K nowing another language has its fair share of advantages. Beyond easily ordering a drink on holiday, it can open up doors for employment and ease relationship-making. New research now suggests that there are deeper benefits: being bilingual increases your ability to learn and multi-task and can even provide long-term improvements to mental well-being. The research is the first of its kind to record so-called “cognitive flexibility” in people.
The joint study by two linguists, Professor Panos Athanasopoulos of Lancaster University and Professor Emanuel Bylund from Stellenbosch and Stockholm University, discovered that people who speak more than one language think about time differently, depending on the linguistic context in which they are experiencing an event.
The study suggests that different languages embody different worldviews, i.e. how we organise the world around us depends on our mother-tongue. For example, Greek and Spanish speakers generally mark the passing of time by referring to physical quantities, such as a small wedding or a big break; time is perceived as a form of volume. Swedish and English speakers, however, prefer to mark the duration of events by referring to physical distances, e.g. a short break or a long wedding, meaning the passage of time is perceived as distance travelled.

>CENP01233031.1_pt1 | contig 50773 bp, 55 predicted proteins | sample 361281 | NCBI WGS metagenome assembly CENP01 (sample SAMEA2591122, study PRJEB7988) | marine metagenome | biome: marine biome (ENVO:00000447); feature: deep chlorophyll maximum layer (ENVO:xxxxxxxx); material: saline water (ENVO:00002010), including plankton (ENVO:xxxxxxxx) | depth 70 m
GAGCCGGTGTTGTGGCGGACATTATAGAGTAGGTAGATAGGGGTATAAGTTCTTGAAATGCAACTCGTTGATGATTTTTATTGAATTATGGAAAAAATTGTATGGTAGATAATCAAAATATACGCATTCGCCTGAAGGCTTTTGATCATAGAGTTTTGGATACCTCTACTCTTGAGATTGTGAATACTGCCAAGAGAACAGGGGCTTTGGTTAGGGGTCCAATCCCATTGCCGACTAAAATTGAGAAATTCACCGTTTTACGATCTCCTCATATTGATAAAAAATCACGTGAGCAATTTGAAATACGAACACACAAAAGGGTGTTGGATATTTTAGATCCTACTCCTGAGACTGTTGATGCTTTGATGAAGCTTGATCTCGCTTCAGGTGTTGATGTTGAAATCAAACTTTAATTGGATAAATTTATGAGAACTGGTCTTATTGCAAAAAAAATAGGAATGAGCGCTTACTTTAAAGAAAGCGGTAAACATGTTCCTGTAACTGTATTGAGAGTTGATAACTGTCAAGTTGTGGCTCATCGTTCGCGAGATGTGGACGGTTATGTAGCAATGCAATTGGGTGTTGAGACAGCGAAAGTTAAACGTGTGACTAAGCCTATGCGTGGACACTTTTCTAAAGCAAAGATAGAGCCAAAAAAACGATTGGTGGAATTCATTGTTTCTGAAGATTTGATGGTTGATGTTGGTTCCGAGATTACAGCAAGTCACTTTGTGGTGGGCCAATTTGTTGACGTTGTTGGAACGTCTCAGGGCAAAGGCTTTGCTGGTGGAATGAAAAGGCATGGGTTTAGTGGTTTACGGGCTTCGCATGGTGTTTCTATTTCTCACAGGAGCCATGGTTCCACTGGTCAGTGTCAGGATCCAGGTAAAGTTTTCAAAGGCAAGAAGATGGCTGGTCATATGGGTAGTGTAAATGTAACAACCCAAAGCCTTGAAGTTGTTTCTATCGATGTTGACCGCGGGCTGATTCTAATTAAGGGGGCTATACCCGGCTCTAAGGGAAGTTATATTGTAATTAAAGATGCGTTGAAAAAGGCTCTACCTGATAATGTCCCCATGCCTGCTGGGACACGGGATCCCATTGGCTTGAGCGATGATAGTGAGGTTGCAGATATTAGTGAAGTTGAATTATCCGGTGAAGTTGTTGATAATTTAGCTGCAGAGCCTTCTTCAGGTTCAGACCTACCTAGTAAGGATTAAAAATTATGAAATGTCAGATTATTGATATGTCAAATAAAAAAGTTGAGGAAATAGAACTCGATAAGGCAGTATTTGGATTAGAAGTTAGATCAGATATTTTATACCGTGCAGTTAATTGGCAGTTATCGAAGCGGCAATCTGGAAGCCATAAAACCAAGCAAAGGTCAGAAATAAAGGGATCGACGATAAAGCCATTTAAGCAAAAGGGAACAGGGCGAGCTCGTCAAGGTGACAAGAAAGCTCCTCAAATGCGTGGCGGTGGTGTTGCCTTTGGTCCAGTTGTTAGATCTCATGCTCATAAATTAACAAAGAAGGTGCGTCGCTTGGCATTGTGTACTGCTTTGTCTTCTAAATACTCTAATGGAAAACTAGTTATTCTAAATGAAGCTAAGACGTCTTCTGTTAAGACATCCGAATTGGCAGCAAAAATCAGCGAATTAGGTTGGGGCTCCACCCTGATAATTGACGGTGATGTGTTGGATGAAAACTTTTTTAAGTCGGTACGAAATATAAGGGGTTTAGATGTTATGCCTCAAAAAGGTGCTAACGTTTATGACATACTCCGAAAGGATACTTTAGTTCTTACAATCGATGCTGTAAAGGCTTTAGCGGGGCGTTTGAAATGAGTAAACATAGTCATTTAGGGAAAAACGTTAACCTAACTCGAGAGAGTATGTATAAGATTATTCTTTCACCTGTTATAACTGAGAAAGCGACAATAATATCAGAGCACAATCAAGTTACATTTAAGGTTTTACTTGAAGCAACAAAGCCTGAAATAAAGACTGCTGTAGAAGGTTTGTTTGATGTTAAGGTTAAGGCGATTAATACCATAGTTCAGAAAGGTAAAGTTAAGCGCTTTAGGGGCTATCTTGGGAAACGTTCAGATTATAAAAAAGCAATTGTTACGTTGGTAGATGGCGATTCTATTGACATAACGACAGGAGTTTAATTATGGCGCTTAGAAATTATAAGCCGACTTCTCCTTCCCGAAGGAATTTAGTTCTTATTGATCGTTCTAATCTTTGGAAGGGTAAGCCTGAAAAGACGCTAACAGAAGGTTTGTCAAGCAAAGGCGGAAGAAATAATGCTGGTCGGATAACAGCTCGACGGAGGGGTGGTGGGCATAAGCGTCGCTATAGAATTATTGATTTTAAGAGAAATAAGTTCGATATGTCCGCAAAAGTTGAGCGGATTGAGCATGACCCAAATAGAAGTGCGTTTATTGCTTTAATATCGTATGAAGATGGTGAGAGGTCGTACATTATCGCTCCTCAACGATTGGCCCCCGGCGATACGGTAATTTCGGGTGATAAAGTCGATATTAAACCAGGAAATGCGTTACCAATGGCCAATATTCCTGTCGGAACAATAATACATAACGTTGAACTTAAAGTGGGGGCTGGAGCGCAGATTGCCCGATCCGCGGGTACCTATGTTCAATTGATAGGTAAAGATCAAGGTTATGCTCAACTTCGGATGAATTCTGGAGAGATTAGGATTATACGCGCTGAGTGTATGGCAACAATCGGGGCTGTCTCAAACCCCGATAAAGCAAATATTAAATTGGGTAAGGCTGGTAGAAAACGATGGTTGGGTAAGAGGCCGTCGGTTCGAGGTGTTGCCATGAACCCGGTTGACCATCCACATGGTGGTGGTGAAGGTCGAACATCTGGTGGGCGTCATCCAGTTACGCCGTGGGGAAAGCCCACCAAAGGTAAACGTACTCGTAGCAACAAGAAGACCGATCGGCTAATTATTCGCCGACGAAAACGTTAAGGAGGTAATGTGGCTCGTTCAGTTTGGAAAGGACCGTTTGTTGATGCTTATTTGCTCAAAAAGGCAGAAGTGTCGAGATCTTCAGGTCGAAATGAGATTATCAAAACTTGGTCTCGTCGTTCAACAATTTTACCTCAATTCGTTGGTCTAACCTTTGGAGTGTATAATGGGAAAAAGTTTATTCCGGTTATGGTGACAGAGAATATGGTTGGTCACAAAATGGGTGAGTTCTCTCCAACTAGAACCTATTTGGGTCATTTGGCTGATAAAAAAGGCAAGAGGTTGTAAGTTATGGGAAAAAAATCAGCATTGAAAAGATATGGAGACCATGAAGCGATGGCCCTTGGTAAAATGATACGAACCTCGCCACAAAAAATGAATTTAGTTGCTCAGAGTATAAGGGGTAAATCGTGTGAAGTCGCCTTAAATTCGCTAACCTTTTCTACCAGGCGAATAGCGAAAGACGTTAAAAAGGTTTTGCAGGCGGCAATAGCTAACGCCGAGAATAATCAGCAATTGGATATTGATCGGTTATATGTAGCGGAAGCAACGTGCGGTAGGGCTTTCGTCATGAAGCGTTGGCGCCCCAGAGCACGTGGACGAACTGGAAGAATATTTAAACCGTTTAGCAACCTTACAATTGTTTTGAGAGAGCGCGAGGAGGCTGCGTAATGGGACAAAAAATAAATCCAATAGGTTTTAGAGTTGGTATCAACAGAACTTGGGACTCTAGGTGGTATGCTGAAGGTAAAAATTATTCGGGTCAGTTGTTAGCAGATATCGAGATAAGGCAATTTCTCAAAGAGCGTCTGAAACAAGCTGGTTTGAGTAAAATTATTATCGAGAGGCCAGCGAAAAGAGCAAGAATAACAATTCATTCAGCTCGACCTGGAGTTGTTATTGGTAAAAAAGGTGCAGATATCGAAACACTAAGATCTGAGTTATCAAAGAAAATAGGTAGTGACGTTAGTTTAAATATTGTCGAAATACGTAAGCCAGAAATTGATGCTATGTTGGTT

In the study, published in the Journal of Experimental Psychology: General, Spanish-Swedish bilinguals were asked to estimate how much time had passed while watching either a line growing across a screen or a container being filled. Participants were prompted with either the word duración (Spanish for duration) or tid (the Swedish word for duration).
Interestingly, the results showed that participants responded depending on their language of cue: Swedish prompts triggered answers in distance, while a Spanish prompt word led to a response referring to physical quantities, time as volume.
"The fact that bilinguals go between these different ways of estimating time effortlessly and unconsciously fits in with a growing body of evidence demonstrating the ease with which language can creep into our most basic senses, including our emotions, our visual perception, and now it turns out, our sense of time,” said Professor Athanasopoulos.